I imagine that, if a poet approached a great many publishers and told them “I have a habit of routinely inventing words in my poetry”, said poet would earn no small amount of askance looks and skepticism. So, on a rather basic level, you have to appreciate the impulse to do it anyway – it takes some gumption. But in order to use it in a way that is meaningful and will give it any thematic weight, you quite simply have to know what the hell you are doing. You have to have a superb grasp of language in order to tear it apart and rebuild it into something beautiful. Tarrab meets and exceeds this challenge in spades. It begins with his title, Litane, which I imagine is something about which no small amount of digital ink will be expended. For my part, it is something I’ve quite literally never encountered before: an invented word used for a title, and one that perfectly encapsulates and frames the rest of its text. It is meant to evoke the word “litany”, or “letania” in Spanish, and it raises more possibilities for the collection than a sane person could fully explore in a life time. Is it referring to the cacophony of voices trying to explain their frames of reference? Is it a criticism that hearkens back to Milton’s legions of angels singing praise to an authoritarian god, or is it almost religiously reverential in the sound of so many expressing themselves? This questioning and unfurling of possibilities continues throughout the text. Poems take symbols and figures from history and mythology and rearrange them on a whim, like a child with their favorite action figures and dolls, or an adult playing with the pieces of an unsolvable puzzle. And all the while, the words just flow. The missteps in the dance I described earlier will be exclusively your own.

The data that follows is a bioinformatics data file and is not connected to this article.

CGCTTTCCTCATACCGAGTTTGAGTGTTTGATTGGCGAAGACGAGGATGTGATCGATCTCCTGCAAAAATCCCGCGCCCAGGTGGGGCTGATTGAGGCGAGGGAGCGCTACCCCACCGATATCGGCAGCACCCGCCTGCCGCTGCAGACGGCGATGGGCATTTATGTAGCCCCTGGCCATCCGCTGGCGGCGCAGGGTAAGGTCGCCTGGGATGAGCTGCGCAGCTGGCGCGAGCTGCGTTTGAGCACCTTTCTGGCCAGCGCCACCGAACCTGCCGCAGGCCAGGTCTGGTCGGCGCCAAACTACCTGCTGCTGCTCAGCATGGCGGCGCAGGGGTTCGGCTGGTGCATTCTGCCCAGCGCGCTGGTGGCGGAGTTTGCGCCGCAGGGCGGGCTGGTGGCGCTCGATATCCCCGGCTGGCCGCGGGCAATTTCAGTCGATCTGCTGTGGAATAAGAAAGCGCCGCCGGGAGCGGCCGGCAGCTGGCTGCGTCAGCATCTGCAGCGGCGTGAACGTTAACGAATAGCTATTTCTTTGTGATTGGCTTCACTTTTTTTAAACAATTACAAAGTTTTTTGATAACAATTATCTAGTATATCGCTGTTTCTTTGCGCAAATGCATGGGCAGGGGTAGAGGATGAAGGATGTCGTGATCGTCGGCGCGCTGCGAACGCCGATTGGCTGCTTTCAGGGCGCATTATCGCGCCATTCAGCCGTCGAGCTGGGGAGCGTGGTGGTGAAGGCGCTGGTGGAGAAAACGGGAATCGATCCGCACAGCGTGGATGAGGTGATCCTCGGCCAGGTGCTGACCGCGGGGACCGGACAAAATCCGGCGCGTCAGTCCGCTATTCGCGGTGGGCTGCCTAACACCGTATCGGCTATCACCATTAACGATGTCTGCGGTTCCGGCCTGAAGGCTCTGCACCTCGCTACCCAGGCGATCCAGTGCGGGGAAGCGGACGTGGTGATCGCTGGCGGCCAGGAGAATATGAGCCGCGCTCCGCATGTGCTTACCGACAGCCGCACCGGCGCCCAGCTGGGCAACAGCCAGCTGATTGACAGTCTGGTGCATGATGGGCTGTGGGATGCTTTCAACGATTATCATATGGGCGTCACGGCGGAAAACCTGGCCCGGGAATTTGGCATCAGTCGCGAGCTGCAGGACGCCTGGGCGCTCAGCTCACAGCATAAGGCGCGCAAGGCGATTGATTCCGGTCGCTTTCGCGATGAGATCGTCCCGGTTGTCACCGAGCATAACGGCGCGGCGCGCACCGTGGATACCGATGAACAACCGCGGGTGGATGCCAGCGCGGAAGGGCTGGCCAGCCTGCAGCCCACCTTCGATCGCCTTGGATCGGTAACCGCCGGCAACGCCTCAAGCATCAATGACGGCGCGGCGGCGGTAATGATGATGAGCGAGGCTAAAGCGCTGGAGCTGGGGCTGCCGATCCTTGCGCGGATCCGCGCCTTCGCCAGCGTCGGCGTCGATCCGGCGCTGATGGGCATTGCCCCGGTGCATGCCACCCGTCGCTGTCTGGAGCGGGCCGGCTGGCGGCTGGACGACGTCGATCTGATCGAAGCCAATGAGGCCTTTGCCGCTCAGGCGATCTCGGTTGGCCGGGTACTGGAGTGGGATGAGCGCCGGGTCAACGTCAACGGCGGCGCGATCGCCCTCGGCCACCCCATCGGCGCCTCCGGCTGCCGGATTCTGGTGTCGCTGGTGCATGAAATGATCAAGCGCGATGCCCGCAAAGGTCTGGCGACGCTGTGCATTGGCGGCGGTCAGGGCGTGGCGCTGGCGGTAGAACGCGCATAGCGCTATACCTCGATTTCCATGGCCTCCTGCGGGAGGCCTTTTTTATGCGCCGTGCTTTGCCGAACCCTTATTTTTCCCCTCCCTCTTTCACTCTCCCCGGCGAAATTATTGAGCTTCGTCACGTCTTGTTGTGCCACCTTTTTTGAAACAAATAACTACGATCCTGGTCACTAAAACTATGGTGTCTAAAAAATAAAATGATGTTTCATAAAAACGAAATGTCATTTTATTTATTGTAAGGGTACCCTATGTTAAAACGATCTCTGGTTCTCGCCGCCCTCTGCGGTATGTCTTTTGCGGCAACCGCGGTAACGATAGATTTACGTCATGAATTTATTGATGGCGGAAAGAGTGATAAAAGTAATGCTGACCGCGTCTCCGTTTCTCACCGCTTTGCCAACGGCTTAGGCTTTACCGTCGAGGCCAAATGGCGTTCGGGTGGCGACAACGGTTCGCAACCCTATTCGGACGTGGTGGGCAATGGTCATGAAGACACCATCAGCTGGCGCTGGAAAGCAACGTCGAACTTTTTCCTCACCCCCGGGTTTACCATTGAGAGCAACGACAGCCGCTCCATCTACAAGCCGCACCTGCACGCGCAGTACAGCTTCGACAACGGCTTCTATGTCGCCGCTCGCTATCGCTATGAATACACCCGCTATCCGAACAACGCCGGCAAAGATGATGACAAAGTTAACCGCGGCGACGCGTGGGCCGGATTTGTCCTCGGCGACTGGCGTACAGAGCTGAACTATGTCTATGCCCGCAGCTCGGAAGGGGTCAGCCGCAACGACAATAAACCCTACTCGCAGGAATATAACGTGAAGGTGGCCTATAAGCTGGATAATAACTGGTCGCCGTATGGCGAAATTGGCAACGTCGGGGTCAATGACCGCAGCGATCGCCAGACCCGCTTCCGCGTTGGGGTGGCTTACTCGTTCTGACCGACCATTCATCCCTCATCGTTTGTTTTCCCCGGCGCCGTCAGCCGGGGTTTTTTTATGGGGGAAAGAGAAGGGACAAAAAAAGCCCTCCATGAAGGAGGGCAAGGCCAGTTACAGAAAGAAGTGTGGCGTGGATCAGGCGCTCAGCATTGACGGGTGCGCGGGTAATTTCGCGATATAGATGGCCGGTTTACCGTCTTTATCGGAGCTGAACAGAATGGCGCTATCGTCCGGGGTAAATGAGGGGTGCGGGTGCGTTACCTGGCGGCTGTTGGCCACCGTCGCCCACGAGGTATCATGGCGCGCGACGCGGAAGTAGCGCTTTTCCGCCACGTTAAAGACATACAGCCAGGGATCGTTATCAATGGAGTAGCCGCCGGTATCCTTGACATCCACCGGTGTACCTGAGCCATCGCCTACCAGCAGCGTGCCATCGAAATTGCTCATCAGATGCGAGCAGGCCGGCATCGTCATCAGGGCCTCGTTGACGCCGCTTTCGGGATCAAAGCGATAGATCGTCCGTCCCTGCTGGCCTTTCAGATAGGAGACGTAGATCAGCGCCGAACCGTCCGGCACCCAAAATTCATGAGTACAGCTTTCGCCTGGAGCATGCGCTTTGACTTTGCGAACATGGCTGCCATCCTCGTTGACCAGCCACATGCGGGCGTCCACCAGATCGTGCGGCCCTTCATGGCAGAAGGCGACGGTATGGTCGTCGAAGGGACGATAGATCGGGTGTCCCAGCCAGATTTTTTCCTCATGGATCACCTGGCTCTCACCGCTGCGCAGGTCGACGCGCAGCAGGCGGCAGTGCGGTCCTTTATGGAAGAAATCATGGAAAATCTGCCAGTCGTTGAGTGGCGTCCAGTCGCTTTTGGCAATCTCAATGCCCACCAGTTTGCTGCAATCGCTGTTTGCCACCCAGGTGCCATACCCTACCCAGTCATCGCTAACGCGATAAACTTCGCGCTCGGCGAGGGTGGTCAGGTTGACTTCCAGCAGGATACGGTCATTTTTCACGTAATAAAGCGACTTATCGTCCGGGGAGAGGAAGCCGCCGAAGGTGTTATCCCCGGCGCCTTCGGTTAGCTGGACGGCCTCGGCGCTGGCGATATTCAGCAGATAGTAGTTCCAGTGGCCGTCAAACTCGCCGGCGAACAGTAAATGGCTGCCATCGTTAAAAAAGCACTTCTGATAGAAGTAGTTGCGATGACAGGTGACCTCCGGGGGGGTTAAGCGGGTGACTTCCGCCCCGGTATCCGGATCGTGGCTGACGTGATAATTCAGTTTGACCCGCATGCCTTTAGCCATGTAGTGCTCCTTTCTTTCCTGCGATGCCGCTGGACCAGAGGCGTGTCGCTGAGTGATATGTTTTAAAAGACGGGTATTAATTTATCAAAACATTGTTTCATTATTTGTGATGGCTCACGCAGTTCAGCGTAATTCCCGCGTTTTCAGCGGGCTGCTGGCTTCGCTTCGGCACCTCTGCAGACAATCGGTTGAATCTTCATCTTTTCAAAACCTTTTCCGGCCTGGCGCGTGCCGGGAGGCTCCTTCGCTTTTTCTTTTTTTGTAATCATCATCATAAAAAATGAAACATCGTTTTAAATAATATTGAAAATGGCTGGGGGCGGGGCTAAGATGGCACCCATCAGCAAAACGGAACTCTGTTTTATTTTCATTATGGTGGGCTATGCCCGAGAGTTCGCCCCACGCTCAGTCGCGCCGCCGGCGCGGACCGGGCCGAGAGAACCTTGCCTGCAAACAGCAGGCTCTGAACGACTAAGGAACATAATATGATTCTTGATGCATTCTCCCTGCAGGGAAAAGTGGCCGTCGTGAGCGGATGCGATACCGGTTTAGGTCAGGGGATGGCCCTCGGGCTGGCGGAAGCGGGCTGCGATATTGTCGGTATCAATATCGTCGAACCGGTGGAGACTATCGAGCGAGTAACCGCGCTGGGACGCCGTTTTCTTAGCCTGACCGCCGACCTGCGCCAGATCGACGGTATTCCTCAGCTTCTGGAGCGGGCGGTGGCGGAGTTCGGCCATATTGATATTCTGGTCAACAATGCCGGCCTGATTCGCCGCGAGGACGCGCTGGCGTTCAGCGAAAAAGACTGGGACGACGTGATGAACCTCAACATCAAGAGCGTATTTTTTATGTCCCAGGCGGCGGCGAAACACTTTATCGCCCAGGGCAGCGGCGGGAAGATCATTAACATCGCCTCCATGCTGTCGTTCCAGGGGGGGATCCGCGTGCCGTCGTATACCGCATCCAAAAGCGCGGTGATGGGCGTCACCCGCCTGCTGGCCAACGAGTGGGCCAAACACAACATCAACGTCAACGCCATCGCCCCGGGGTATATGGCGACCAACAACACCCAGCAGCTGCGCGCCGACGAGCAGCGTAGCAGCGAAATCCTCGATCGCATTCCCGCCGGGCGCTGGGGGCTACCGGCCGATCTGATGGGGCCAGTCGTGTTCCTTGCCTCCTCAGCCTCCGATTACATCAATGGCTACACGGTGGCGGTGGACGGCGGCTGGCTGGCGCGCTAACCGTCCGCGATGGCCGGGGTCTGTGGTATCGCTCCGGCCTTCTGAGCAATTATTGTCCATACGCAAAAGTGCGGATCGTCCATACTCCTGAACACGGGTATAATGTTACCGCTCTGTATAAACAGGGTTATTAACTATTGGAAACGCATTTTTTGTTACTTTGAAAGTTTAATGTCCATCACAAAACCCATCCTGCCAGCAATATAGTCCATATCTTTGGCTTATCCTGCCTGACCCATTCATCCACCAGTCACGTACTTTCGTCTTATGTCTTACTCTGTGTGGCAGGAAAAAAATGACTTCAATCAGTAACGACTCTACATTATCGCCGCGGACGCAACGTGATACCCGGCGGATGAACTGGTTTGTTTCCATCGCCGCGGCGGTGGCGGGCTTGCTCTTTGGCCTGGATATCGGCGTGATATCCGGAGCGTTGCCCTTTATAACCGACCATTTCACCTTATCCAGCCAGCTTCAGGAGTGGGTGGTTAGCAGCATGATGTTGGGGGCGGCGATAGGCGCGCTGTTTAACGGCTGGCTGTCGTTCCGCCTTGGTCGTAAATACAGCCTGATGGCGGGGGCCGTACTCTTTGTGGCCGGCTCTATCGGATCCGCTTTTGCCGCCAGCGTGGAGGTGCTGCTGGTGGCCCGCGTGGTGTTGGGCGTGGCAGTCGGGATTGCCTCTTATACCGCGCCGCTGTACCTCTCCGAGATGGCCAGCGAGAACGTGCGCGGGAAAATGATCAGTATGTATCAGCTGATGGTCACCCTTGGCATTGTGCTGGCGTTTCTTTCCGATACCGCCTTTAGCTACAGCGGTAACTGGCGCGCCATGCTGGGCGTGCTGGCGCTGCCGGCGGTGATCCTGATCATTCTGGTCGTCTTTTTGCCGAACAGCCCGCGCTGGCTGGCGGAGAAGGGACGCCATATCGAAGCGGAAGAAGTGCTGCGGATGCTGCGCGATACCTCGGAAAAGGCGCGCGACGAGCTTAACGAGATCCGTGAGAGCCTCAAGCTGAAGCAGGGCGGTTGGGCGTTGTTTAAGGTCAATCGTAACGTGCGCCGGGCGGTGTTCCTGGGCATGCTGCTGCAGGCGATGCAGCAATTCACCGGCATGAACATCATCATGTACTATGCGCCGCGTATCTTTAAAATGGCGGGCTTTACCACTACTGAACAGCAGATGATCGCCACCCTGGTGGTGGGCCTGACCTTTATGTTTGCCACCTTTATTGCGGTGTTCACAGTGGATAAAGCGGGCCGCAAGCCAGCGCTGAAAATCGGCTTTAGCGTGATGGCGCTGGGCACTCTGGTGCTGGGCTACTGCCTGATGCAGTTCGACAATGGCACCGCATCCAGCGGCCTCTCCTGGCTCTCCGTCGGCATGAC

veias el polvo te travestias al lijar tu prenda pude sentir desde el ascensor al verlas plasmadas como algo inmediato te iba minando de lado hacia el piso

you saw the dust you cross-dressed and smoothing your garment i could sense from the elevator on seeing fem take shape how something immediate was eroding from you from the side toward the floor